The current constitution, which passed in 2014 and was amended in 2019, has many issues that need to be addressed in order to have real change in Egypt. The 2019 amendments enabled Sisi to serve a third six-year term, extending his rule until 2030. They also granted him the power to control the judiciary by enabling him to appoint crucial court judges, including the heads of the Court of Cassation, the Supreme Constitutional Court, and the public prosecutor’s office. Significantly, the amendments introduced a provision that enshrined the military’s participation in politics, making it duty-bound to “protect the constitution and democracy, and safeguard the basic components of the State and its civilian nature, and the people’s gains, and individual rights and freedoms.” Moreover, the amendments have significantly broadened the jurisdiction of military courts over civilians, surpassing its previous confinement to cases pertaining solely to attacks on military installations, factories, equipment, zones, borders, and personnel. Presently, the expanded scope encompasses any facility guarded by the military. These constitutional concerns are not allowed to be discussed or addressed in the National Dialogue.

The current constitution has many issues that need to be addressed in order to have real change in Egypt.

Regarding foreign policy matters, participants in the dialogue are prohibited from discussing, evaluating, or criticizing the regime’s regional and international missteps. This is a red line that they must respect. For instance, the regime’s handling of foreign policy matters pertaining to Libya and Sudan has been marred by a multitude of blunders, resulting in a significant undermining of Egypt’s regional influence. Instead of adopting a constructive approach and assuming a mediating role among the warring factions within these countries, the current regime has pursued myopic policies, thereby negatively impacting Egypt’s national interests. Additionally, Egypt’s foreign policy has experienced significant repercussions due to the regime’s reliance on external financial assistance. Notably, countries like the United Arab Emirates and Saudi Arabia exert considerable influence over Egypt’s foreign policy decisions given their pivotal role as primary financial supporters of the regime. This financial dependency has significantly undermined Egypt’s ability to autonomously shape its foreign policy agenda.

Furthermore, the National Dialogue sessions exclude deliberations pertaining to Egypt’s national security, thereby limiting comprehensive discussions on crucial matters. The regime adopts a broad and ambiguous interpretation of national security, encompassing topics that are deliberately shielded from public scrutiny, such as ongoing counterterrorism efforts and the complex Grand Ethiopian Renaissance Dam (GERD) issue that affects Egypt’s water supply. This approach restricts the opportunity for in-depth analysis and public engagement on vital aspects of Egypt’s security landscape. The counterterrorism policy implemented by the regime has been utilized as a pretext in the past decade to prevent national reconciliation and hamper political change. Moreover, it has been employed to conceal numerous human rights violations in Egypt, including cases of mass arrests and trials, enforced disappearances, and extrajudicial killings.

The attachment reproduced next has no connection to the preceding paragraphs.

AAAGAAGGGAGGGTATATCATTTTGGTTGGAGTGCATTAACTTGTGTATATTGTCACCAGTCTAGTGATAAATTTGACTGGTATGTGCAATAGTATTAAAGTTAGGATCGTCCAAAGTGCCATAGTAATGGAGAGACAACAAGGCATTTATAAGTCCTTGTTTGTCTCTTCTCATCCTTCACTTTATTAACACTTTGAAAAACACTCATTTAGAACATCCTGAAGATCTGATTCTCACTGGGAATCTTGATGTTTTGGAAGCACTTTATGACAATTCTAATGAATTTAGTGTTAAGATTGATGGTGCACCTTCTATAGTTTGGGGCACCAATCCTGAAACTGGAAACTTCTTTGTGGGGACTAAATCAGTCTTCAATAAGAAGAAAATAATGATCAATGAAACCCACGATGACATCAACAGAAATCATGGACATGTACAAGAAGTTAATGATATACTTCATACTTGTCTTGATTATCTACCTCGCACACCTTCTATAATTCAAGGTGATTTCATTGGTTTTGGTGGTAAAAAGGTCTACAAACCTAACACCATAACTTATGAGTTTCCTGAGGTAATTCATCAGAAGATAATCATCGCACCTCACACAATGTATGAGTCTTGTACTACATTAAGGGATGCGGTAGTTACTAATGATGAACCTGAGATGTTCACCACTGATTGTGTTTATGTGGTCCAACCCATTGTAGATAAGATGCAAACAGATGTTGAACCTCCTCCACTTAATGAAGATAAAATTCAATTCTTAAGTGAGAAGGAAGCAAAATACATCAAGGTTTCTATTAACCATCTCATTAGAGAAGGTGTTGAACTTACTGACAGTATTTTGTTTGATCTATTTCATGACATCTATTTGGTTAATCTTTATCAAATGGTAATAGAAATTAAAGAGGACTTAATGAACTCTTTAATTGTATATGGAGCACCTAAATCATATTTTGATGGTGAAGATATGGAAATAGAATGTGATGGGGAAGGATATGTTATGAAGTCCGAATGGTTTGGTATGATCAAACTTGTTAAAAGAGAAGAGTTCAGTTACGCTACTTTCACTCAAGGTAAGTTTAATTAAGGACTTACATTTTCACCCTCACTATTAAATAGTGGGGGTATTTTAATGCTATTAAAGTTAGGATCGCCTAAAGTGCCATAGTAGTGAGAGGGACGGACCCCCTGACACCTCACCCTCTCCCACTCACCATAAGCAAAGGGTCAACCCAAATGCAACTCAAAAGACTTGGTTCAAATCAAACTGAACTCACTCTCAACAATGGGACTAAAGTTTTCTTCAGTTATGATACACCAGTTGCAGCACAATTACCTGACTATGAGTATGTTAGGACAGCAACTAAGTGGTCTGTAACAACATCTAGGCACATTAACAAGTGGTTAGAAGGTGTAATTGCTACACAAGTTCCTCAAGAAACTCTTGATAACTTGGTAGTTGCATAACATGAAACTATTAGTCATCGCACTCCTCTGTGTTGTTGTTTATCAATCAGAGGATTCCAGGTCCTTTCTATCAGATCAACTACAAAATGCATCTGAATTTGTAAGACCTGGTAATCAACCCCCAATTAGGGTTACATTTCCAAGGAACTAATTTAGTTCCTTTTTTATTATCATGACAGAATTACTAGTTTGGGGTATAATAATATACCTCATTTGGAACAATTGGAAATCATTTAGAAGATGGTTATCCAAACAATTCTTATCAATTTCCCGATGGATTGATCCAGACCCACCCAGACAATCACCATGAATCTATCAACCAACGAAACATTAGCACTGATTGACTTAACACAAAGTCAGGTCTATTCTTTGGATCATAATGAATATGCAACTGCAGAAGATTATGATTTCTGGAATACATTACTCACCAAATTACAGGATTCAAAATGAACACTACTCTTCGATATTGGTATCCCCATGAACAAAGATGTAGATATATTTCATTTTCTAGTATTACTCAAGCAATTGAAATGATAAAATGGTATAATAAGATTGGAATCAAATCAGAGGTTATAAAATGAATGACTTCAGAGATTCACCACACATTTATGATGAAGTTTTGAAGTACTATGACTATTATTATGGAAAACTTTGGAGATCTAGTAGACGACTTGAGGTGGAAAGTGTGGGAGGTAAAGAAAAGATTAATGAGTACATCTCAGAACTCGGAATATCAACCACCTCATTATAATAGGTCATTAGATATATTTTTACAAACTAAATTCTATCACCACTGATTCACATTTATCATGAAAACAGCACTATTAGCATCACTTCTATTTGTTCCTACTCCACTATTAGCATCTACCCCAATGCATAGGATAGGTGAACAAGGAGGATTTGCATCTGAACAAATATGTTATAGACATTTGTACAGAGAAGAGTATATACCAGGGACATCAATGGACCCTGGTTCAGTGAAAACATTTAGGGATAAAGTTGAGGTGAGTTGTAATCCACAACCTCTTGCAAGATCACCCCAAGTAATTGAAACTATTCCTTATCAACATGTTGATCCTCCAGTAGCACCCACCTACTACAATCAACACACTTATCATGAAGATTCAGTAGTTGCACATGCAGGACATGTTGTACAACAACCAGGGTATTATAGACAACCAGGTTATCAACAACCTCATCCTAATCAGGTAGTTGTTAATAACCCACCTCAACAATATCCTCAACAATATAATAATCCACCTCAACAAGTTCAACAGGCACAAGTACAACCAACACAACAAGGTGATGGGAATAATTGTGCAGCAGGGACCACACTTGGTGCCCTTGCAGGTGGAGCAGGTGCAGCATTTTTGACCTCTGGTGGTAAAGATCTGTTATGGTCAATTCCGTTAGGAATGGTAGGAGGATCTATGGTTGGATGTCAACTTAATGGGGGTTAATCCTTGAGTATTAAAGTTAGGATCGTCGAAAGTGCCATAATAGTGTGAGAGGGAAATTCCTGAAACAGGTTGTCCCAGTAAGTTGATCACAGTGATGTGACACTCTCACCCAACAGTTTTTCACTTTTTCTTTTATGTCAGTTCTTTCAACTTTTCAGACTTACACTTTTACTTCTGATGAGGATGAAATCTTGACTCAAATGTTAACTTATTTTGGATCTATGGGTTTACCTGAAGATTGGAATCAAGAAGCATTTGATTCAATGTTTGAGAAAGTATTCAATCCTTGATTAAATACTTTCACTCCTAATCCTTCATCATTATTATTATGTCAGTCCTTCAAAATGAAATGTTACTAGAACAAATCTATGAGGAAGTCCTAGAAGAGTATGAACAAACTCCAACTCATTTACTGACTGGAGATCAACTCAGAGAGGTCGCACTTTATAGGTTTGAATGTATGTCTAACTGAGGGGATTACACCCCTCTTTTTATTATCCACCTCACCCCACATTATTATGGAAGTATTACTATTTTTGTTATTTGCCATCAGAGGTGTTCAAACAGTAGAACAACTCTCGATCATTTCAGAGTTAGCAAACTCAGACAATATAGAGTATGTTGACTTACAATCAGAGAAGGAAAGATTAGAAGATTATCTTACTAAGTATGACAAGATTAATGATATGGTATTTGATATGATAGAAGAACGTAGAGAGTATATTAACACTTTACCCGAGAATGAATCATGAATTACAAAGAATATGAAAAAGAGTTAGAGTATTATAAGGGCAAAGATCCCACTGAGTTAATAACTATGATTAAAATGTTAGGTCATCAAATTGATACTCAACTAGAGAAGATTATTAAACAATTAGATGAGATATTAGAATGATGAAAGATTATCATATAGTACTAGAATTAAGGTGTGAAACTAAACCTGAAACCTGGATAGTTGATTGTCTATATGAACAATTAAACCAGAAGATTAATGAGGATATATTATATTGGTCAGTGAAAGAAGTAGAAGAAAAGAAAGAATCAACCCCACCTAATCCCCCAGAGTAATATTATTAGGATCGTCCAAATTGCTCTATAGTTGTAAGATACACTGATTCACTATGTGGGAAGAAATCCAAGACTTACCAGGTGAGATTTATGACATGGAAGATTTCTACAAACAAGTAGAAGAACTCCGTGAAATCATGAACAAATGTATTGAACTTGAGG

Regarding the GERD, the Sisi regime bears complete responsibility for the prevailing crisis with Ethiopia because it signed a Declaration of Principles in March 2015, which allowed Ethiopia to accelerate the construction of the dam prior to reaching a binding agreement on its management and operation during drought years. This sequence of events triggered significant discontent among the Egyptian public. Consequently, the regime harbors apprehensions about engaging in any discourse pertaining to the GERD issue, fearing that it may provoke public outrage and further exacerbate the situation.

No Vote, No Power, No Timeline

The National Dialogue faces inherent limitations, as participants lack both voting rights on the issues under discussion and the authority to enforce the outcomes of their deliberations upon state institutions. The dialogue bylaws prohibit the utilization of a voting mechanism, particularly on contentious issues potentially leading to differences among participants. This limitation raises concerns regarding the effectiveness and quality of the dialogue’s outcomes, as it may hinder constructive engagement and critical decision-making. Moreover, although the participants in the National Dialogue have the freedom to engage in discussions regarding political, social, and economic issues, they do not possess the authority to directly implement solutions for resolving these challenges. Instead, their recommendations and the outcomes of the dialogue are subject to review by the president, who retains the ultimate power to determine the course of action to be pursued. According to Rashwan, “The dialogue will propose legislations or executive decisions which will be submitted to the president to take the necessary actions, whether by presenting them to the House of Representatives, or by issuing executive decisions in their regard.”